Empathy, Perspective Missing from Israel-Palestine Talks
President Barack Obama’s plan for the Middle East caused an initial uproar, which resurfaced all sorts of emotions from both sides of the Israeli-Palestinian conflict.
Recently, ahead of the UN vote on the Palestinian bid, many countries are encouraging the two sides to return to the table and negotiate peace. A solution seems far from sight, and sadly the UN bid cannot be avoided because of the emotional psychology related to the problem. What Israeli and Palestinian leaders fail to realize is that a plausible solution can only be reached once they look beyond “marking their territory” and realize what the other is actually negotiating for. Instead of pointing fingers and demanding recognition, it is important to create a lens that both sides can accept.
While it is very easy to say that Palestine needs its own state with defined borders and Israel needs to be recognized by Palestine as a sovereign nation, leaders of both countries are forgetting the power of empathy. It is easy to sympathize with the Palestinian plight for their own country, and it is equally understandable as to why Israel is afraid of defining borders and dismantling settlements. At this point, both nations need to take a walk in the other’s shoes. The solution lies in the emotional psychology of the situation.
The best way to approach this conundrum would be to find a solution that goes beyond the recognition of the issues. Israeli settlements are beyond the point of dismantling, or even freezing, because they have become thriving cities. Palestinians, on the other hand, have too strong a national identity to bar them from having their own state. If both sides of the conflict realized the sentiments attached to such key issues, they would be able to relate and find a more plausible solution.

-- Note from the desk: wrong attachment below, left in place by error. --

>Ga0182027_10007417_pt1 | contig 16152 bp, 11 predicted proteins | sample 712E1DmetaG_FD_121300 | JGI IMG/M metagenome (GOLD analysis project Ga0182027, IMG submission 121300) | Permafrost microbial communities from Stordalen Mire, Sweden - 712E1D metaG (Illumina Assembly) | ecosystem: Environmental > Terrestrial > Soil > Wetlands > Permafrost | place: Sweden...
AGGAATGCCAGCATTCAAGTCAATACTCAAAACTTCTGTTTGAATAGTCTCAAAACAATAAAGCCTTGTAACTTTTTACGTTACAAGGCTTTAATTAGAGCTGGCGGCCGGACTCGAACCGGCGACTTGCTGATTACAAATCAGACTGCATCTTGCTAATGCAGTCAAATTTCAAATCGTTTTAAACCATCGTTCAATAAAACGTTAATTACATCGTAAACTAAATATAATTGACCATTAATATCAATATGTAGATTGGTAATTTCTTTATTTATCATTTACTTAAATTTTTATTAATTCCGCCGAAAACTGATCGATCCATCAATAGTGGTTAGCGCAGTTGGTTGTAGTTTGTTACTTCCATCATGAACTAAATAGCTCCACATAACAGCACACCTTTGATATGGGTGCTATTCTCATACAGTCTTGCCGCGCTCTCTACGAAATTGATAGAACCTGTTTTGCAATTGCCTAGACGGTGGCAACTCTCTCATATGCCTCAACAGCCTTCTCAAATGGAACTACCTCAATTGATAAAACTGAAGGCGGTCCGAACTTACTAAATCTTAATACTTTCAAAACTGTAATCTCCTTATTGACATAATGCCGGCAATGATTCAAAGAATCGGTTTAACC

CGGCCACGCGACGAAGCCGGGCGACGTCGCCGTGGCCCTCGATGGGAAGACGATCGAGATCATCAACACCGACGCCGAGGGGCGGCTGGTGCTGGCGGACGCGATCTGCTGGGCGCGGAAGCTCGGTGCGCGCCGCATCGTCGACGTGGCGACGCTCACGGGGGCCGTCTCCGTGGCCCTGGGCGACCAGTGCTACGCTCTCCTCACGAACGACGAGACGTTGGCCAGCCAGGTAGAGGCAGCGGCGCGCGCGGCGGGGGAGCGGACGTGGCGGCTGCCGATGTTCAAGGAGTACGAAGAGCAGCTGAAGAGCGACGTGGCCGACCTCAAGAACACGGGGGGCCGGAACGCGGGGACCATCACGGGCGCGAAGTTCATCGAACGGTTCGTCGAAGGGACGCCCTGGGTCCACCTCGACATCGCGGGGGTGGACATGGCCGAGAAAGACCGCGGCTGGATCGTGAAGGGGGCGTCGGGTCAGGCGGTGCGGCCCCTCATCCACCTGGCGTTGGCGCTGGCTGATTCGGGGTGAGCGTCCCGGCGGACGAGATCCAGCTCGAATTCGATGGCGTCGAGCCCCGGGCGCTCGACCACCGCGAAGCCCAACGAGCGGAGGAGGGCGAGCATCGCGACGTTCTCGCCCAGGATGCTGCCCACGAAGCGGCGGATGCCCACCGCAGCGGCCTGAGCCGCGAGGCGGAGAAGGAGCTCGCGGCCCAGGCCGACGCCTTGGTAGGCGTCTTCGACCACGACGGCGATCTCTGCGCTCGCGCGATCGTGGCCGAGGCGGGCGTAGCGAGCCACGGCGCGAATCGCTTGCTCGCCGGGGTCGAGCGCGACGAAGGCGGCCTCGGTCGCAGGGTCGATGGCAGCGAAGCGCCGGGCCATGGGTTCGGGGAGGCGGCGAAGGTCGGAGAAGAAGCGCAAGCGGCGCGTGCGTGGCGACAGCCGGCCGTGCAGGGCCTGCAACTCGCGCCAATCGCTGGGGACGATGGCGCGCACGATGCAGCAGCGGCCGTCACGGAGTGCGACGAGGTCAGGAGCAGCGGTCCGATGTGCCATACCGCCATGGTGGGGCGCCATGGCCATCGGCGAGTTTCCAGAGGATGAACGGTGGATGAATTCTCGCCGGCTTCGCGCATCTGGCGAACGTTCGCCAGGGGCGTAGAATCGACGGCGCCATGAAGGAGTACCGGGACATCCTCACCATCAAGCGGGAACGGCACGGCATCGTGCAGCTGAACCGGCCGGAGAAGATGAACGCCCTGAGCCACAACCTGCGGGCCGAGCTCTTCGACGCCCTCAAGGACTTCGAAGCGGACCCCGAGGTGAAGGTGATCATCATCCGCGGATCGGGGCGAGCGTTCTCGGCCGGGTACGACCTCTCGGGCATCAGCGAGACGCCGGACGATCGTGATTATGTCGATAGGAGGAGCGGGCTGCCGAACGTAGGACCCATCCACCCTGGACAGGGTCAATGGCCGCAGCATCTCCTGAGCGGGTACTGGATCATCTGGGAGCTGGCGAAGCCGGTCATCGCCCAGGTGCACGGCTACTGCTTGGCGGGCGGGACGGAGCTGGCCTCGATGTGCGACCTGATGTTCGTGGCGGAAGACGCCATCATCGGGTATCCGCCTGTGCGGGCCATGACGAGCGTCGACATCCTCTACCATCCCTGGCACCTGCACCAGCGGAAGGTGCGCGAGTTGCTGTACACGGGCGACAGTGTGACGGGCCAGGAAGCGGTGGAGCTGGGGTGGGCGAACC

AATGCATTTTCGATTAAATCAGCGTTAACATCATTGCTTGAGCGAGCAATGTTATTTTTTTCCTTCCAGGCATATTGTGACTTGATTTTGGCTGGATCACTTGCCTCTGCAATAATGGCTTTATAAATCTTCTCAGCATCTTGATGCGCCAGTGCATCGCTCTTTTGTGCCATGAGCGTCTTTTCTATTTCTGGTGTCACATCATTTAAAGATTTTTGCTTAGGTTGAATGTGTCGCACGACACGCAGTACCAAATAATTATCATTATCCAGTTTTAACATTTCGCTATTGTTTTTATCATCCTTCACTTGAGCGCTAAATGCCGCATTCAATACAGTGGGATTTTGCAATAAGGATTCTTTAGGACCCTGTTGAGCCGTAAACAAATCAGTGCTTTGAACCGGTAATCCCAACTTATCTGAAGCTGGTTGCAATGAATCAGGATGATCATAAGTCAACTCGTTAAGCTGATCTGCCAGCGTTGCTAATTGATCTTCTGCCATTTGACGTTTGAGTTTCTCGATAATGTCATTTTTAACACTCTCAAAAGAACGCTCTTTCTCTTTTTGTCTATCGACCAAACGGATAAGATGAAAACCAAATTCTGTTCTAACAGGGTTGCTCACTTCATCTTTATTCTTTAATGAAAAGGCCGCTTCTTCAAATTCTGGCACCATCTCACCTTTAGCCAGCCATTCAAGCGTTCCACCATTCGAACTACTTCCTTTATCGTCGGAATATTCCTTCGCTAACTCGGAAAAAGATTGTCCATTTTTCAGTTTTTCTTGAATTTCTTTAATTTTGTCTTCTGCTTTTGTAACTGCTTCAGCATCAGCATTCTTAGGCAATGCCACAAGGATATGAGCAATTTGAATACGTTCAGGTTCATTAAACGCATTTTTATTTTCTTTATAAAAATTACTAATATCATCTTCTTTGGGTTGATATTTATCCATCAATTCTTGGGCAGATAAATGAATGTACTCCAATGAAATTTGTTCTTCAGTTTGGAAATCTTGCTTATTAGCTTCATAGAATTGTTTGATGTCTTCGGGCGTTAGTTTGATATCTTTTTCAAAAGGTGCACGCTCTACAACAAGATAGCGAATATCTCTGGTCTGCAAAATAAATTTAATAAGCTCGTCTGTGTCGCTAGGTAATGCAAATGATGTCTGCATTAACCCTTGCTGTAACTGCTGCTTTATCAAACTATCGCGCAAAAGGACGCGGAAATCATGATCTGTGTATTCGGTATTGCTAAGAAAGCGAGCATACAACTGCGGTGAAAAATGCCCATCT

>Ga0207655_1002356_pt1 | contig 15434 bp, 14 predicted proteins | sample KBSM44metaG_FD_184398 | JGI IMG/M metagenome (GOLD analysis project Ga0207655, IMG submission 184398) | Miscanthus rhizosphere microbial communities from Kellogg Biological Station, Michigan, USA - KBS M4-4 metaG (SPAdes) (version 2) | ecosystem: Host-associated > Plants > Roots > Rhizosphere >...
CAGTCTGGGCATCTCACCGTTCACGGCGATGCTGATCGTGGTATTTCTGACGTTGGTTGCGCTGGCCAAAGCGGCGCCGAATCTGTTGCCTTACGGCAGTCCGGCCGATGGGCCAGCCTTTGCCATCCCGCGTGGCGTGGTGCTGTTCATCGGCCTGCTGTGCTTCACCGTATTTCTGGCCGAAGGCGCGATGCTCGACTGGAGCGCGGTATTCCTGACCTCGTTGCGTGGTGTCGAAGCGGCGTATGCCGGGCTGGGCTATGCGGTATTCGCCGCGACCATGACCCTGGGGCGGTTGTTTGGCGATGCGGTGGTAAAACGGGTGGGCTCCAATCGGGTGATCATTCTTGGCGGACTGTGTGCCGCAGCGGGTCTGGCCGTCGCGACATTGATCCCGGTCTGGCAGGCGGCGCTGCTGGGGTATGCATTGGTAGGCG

Various college campuses and organizations have been using a variety of measures to bridge the psychology of the situation. At CUNY Queens College in New York, courses such as “Israeli and Arab Relations” and “Media, U.S., and Middle East” teach students to define their position and then, mid-way through the course, switch to the opposing viewpoint. These courses help find common ground on the two extreme ends of the situation. Similarly, groups like Generations For Peace and OneVoice Palestine host events that use sports to bridge differences and find common ground. If a similar course of action was applied in the real world, finding a solution that appeals to both sides would be a lot simpler.
It is difficult to predict the turn of events before the UN vote. However, if both sides can come to the table before the vote and accept the situation the way it is, it might help resolve the conflict quicker. Both sides have a story to tell. If they used that as a basis to find a solution, we can reach a better place.
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